November 29, 2022

NYC Mayor Adams’ migrant tent camp plan panned by Bronx BP Vanessa Gibson: ‘Not the ideal location’

Mayor Adams’ plan to house hundreds of Latin American migrants in tents in a Bronx parking lot drew skepticism Monday from the Boogie Down’s borough president, who charged that the site is not suitable for several reasons.

The BP, Vanessa Gibson, said she’s concerned that the parking lot at Orchard Beach is prone to flooding — a fact that could become especially problematic as hurricane season picks up. Gibson also said access to public transit is notoriously poor at the remote beach, with no nearby subway connections and scant bus service.

Still, Gibson affirmed she won’t stand in the way of the camp, which is expected to house upward of 1,000 migrants at a time.

“While this is not the ideal location and we have raised reasonable concerns, my team and I are working with the Adams administration to ensure that any site designated for our borough has wraparound services,” she said in a statement.

“These services must be provided in a dignified, humane, quality, and safe space that does not do further harm nor add burden to clients and families. Under these emergency circumstances, we will work together with the administration in a balanced and strategic manner to ensure the Bronx is not overburdened.”

Mayor Eric Adams and Bronx Borough President Vanessa Gibson

The Federal Emergency Management Agency considers the entire Orchard Beach parking lot a “special flood hazard area.” The city also lists the parking lot as a “Zone 1″ hurricane evacuation area, meaning it’s especially vulnerable to dangerous flooding during storms.

Adams administration officials have not addressed the weather-related vulnerabilities of the site. They have said the city plans to provide a shuttle bus service for migrants to be able to come and go form the tent facilities as they please.

An Adams spokeswoman would not comment directly on Gibson’s Monday statement, but said 50 sites across all five boroughs were evaluated before the administration set its sights on Orchard Beach.

The Orchard Beach location is expected to only house single adults, but the administration has said it plans to open at least one more tent facility for migrant families.

A past example of what the inside of a Humanitarian Emergency Response and Relief Center will look like that would only shelter single adults, according to the mayor's office. Families would be sheltered in a humanitarian relief center with a different setup.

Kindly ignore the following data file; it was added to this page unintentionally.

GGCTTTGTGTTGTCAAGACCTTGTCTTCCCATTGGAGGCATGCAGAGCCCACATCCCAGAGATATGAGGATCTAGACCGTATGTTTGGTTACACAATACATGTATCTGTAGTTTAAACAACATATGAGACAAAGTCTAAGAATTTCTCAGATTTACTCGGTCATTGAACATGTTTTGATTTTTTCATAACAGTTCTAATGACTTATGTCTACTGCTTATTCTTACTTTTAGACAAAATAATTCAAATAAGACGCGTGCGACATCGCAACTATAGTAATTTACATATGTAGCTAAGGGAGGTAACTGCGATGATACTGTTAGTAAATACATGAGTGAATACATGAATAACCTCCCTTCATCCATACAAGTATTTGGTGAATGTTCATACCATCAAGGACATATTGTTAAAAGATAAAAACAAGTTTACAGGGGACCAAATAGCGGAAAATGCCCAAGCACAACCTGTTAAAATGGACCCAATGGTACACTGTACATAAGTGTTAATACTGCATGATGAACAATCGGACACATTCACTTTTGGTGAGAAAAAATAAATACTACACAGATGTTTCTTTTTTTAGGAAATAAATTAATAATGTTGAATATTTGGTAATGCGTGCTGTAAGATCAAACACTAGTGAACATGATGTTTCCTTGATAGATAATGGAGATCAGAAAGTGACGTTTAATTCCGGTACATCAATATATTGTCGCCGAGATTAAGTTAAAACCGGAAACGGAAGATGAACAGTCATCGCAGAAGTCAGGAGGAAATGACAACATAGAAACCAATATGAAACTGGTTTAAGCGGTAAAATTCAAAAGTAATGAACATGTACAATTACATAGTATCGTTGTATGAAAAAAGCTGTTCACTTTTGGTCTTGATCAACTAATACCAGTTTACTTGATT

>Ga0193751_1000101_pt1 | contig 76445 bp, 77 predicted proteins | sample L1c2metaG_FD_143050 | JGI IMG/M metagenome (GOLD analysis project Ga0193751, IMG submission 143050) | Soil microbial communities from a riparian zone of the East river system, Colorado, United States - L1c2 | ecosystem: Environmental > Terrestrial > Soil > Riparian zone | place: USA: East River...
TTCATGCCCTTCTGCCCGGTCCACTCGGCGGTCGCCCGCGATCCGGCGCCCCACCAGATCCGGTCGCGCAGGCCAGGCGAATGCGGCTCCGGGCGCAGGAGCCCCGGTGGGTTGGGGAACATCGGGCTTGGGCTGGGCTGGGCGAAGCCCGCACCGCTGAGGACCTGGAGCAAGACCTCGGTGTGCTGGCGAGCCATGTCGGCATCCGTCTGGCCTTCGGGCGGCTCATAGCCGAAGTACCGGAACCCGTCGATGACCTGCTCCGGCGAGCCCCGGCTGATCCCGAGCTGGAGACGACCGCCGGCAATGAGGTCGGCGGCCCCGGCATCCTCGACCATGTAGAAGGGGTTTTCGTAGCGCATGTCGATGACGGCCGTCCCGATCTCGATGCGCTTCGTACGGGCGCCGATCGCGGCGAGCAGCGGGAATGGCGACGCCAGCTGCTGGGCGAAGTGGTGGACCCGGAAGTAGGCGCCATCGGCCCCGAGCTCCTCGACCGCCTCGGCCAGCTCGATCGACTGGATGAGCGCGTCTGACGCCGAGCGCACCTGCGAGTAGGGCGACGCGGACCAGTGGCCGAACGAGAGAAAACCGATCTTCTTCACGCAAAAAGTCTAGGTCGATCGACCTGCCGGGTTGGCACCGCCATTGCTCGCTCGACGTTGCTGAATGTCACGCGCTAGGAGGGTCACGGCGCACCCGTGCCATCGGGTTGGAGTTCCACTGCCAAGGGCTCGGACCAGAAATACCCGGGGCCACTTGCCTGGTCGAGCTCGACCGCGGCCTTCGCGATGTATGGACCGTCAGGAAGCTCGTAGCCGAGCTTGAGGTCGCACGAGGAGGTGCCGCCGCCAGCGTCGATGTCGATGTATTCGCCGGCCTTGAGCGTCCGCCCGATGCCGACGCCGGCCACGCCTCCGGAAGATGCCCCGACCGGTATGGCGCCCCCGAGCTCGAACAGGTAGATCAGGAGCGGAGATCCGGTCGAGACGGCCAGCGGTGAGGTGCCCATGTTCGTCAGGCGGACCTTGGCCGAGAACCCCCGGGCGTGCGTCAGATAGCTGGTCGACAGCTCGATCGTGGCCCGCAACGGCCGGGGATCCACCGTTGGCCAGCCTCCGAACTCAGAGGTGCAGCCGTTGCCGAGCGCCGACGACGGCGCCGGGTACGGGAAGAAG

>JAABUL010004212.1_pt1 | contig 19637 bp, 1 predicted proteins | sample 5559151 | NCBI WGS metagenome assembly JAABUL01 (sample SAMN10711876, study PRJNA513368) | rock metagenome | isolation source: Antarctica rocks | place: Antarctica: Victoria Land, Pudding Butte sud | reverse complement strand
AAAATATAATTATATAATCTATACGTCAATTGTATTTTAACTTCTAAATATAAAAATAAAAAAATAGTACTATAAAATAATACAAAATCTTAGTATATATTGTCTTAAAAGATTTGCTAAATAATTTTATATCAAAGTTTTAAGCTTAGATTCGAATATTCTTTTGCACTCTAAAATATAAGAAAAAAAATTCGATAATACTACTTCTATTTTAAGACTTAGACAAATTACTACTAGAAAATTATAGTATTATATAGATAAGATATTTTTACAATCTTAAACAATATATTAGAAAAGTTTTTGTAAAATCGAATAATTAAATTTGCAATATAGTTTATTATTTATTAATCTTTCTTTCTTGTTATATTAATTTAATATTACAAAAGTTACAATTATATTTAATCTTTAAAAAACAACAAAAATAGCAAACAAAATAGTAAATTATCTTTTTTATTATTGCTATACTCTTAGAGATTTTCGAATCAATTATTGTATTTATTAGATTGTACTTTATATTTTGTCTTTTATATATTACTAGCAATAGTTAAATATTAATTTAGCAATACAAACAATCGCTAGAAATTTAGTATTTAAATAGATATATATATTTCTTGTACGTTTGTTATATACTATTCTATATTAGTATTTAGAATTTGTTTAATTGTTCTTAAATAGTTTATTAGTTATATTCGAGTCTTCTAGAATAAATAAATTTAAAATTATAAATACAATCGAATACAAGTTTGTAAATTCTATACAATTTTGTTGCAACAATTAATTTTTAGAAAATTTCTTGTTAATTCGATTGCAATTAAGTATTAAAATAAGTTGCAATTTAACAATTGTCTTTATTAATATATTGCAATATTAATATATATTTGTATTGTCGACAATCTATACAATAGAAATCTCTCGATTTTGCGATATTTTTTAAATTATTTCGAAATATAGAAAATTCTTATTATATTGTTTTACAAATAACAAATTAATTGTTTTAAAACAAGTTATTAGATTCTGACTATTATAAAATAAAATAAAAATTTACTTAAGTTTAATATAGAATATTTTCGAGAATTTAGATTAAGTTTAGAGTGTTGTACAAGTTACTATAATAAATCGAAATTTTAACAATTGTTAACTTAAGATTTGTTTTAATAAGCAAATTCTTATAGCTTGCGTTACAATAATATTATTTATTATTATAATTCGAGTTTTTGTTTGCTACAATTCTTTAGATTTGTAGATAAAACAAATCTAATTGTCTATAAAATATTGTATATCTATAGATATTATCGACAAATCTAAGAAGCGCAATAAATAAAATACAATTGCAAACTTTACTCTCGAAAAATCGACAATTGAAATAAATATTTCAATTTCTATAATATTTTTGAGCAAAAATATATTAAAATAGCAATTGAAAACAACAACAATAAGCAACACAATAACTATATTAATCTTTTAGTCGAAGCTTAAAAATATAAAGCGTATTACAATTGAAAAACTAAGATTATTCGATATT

Gibson’s critique comes as the city’s homeless shelter system remains overburdened by a recent influx of South and Central American migrants.

As of Thursday, more than 13,000 migrants fleeing violence and economic turmoil in their home countries had arrived in the city after crossing the U.S. southern border in hopes of applying for asylum, and hundreds more are coming every week, according to data from Adams’ administration. On Thursday night, 58,152 people slept in city shelters — more than 10,000 of them migrants, the data shows.

Many of the desperate travelers were sent to New York by Republican Texas Gov. Greg Abbott, who has turned the crisis on the southern border into a political cudgel against Democratic immigration policies.

The waves of migrants have brought city shelters to the brink of collapse, and the tent camp is an effort by Adams to alleviate pressure on the system.

According to Adams, the tents will serve as intake centers, meaning migrants should not have to stay there longer than 96 hours before being provided shelter beds or other permanent housing.

But homeless advocates have suggested the tent plan may run afoul of the local right-to-shelter law, which requires the city to provide anyone who needs it a “safe and adequate” place to stay.

In her statement, Gibson also made reference to the shelter law — which Adams’ administration already likely violated on two separate occasions this summer.

“As our city has seen an increase in asylum seekers, it is important for us to share in this emergency crisis and ensure that we are all doing our part to assist,” she said. “The City of New York is a right-to-shelter city and is legally required to provide temporary housing to those who enter our shelter system.”

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